I left the top open so I could add a photo and give Cedar some outdoor scenery!Yes, the window sticks out just enough for me to slip a photo between the plastic and the wall, but not enough to interfere with closing the door. If you want to change the view, just switch out the photo or use a piece of scrapbook paper instead.
The left side is looking pretty darn good….well, except for that silly tear in the corner:
I tried using a light purple marker to hide the tear:Bad idea! I should have known markers weren’t the way to go.
Hmmmm….okay better idea?
I successfully hid the tear (and marker mishap) using this pretty, pink, lace as a curtain!
The pencils on Cedar’s table are made from toothpicks just like the paintbrushes:
- To make the pencils I simply cut the toothpicks to the length I wanted.
- Then colored them with permanent markers–easy peasy!
I also made Cedar a pencil holder for her new pencils:Making a pencil holder is also very easy! It is just a paper tube with a piece of craft foam at the bottom. Since the outside of the holder was plain white I decorated it with Washi tape to make it pretty! The sewing machine is a dollhouse miniature from Hobby Lobby, and the magazine holders came from another printable that I traced onto cardstock. But the real jewel of this space is….
The Cork Board! Yes, Cedar, it is beautiful (if I do say so myself ?)!
Let’s have a closer look:After watching the Doll Craft Room video (created by My Froggy Stuff) on YouTube, I knew right away that I wanted some kind Cork Board/inspiration board for Cedar’s room. I made this board by following the instructions in My Froggy Stuff’s tutorial using a cereal box, burlap ribbon, and thin popsicle sticks. Even though my board is smaller than the one in the video, I still managed to fit plenty of stuff on it!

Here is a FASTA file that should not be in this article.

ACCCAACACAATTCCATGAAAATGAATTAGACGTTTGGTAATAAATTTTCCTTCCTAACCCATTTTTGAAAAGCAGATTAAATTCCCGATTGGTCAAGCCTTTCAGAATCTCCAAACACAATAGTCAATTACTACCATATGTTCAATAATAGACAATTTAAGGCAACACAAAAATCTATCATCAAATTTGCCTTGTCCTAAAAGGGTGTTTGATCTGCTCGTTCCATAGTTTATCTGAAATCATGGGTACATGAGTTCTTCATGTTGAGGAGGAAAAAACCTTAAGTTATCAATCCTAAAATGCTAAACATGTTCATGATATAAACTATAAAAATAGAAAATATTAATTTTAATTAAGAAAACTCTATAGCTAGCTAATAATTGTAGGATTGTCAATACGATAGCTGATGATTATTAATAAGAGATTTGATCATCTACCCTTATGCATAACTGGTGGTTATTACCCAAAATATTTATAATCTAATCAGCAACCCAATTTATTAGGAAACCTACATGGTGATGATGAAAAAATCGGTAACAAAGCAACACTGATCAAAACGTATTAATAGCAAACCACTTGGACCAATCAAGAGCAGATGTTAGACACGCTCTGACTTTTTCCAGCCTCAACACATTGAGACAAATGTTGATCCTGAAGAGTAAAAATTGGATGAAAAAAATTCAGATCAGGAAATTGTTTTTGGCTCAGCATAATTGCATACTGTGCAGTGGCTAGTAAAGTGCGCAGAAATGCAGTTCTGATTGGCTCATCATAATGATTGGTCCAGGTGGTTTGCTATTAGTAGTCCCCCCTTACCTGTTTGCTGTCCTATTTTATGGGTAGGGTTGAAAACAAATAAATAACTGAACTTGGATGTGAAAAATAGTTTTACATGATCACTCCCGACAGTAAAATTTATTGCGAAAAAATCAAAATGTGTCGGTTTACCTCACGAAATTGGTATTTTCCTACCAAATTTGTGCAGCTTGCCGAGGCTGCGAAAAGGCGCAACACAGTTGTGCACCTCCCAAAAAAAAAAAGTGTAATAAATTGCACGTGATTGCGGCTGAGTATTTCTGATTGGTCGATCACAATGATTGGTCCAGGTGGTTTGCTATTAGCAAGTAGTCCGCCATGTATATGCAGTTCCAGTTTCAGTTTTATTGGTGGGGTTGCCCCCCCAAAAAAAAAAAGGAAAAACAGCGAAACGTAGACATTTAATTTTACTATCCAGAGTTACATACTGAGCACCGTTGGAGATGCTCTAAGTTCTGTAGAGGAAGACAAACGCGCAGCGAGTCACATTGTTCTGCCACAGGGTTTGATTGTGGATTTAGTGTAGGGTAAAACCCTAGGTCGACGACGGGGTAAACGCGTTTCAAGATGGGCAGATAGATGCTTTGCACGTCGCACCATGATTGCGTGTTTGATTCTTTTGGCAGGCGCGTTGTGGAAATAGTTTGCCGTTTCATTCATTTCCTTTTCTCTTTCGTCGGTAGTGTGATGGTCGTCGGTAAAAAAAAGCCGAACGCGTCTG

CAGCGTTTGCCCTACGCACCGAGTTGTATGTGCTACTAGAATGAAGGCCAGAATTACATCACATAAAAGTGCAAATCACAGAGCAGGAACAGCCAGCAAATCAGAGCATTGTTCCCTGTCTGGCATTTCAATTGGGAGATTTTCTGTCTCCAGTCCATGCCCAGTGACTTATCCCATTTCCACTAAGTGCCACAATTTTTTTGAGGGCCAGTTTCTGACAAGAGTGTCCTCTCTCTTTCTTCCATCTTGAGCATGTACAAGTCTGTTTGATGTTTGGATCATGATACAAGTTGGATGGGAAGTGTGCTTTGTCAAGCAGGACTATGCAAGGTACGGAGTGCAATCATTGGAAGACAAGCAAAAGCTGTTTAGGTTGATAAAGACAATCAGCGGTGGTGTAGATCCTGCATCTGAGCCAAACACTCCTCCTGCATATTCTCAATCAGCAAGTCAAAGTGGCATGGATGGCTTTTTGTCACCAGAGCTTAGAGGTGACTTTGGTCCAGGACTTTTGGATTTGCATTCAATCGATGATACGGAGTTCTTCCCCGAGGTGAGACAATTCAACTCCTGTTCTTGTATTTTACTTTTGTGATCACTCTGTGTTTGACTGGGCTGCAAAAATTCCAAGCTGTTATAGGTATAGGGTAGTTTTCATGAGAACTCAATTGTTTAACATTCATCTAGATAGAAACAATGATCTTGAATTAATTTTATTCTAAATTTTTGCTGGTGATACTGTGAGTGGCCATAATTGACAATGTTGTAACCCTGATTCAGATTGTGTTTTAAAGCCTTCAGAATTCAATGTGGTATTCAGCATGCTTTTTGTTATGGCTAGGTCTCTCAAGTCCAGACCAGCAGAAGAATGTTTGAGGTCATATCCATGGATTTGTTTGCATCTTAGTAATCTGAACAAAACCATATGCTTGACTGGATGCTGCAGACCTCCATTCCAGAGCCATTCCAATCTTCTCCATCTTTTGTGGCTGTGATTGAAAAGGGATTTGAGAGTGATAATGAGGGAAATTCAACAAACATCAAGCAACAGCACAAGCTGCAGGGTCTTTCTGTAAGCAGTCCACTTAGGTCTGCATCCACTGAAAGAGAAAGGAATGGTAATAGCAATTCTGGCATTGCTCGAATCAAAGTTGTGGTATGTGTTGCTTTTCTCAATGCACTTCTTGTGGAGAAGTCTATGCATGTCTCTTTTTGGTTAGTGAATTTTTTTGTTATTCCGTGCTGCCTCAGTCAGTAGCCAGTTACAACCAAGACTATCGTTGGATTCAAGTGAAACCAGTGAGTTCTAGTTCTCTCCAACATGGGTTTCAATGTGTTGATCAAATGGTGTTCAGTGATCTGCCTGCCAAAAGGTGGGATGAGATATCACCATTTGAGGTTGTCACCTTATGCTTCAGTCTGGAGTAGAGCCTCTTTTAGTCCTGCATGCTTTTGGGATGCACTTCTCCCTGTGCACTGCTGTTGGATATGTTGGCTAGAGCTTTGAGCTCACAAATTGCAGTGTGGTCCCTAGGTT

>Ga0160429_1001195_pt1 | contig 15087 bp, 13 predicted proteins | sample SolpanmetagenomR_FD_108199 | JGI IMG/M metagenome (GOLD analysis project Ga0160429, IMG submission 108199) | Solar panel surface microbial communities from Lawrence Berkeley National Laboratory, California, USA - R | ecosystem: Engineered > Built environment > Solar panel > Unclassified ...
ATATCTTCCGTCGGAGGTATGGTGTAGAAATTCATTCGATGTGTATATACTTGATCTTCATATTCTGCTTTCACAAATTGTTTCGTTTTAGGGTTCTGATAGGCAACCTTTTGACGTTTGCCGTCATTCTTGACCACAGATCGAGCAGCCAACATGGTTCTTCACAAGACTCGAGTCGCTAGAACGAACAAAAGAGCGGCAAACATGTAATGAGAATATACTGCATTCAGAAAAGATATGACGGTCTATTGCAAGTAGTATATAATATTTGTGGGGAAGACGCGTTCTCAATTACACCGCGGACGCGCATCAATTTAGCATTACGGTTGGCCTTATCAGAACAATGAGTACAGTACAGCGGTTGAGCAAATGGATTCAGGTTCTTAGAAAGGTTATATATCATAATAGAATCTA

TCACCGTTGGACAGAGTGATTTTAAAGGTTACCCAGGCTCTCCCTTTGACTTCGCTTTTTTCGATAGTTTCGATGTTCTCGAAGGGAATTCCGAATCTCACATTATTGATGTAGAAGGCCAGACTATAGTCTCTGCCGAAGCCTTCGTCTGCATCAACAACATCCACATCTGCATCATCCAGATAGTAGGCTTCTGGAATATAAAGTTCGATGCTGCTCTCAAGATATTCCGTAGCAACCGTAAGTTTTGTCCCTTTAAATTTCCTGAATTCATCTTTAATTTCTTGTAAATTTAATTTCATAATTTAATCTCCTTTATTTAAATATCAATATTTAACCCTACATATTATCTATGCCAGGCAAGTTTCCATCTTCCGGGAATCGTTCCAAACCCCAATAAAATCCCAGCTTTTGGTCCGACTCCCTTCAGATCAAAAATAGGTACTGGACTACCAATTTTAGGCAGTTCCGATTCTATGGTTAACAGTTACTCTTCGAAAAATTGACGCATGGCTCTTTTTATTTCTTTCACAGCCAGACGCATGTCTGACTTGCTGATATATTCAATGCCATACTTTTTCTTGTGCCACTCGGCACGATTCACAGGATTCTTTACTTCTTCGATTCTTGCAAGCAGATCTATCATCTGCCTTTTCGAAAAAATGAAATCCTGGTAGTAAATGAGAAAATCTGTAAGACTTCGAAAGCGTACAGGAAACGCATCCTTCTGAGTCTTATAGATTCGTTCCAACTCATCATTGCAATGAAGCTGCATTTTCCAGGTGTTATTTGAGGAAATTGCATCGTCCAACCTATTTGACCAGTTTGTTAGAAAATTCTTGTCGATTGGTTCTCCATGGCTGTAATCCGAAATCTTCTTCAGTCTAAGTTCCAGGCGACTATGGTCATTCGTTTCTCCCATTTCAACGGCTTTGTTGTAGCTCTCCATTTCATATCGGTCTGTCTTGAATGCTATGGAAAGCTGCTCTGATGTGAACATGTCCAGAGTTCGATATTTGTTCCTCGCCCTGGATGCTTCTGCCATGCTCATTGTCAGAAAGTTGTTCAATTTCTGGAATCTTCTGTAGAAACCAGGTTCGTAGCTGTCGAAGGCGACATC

Starting at the left side we have:
- A shelf holding three bottles of craft paint. The craft paint bottles are made from white paper that I rolled into tubes and wrapped with colorful duct tape.
- Another shelf holding a box of ‘Ceylon Tea’ and a small package of sewing needles (printables glued to paperboard). Giving Cedar a few tea-themed items was another idea from one of our readers (thank you, Quinley!).
- Then we have a peg (toothpick) holding a pair of scissors (a button).
- A glass jar holding a few more, clean, paint brushes.
- Two more shelves on the right are holding spools of thread.
- And, finally, we have a ribbon rack filled with colorful ribbon!
I made the desk using small popsicle sticks and paper board (like the one in the tutorial) but ended up giving it straight legs instead of A-frame legs: The A-frame legs were adorable, and I really wanted the desk to have them, but they stuck out too far. The A-frame legs kept the desk from fitting in the space next to the bed…so they had to go. I also wanted this desk to have a “patina-ed” look, so I painted it brown then dry brushed it with a mixture of black and a tiny bit of light blue.Yes, I finished Cedar’s bed! Since I already used trim from my old sewing machine to decorate the top of Cedar’s bed, I went ahead and used the fabric that covered the box to make her bedding.
- To make the comforter, I cut two sections of fabric–one piece from white cotton and another from fabric recycled off the sewing box–then folded over and hemmed the top edge on both pieces.
- After hemming the top edges, I placed the fabric with right sides together and sewed the sections together on three sides only. The top (hemmed) edge I left open.
- To finish the comforter, I flipped the fabric right side out and pressed it with an iron to remove the wrinkles.
Nope, I never closed up the top edge. Would you like to know why?
To hold pillows! Since I didn’t sew the blanket closed, I now have a place to store Cedar Wood’s pillows (and other stuff that might float around her room) when I’m not using them.
Yes, everything fits neatly inside Cedar Wood’s box…
When playtime is over, you just fold the floor up:
And close the box lid:You’d never know there was such precious treasure inside this book!
Well, that wraps up our posts featuring How To Make A Doll Room Out Of A Box! I hope you enjoyed this little series! I know I had fun making it!
And, for those who want to create a craft room for their own dolls, here is link to the miniature sewing room printables I used: Doll Sized Sewing Room Printables.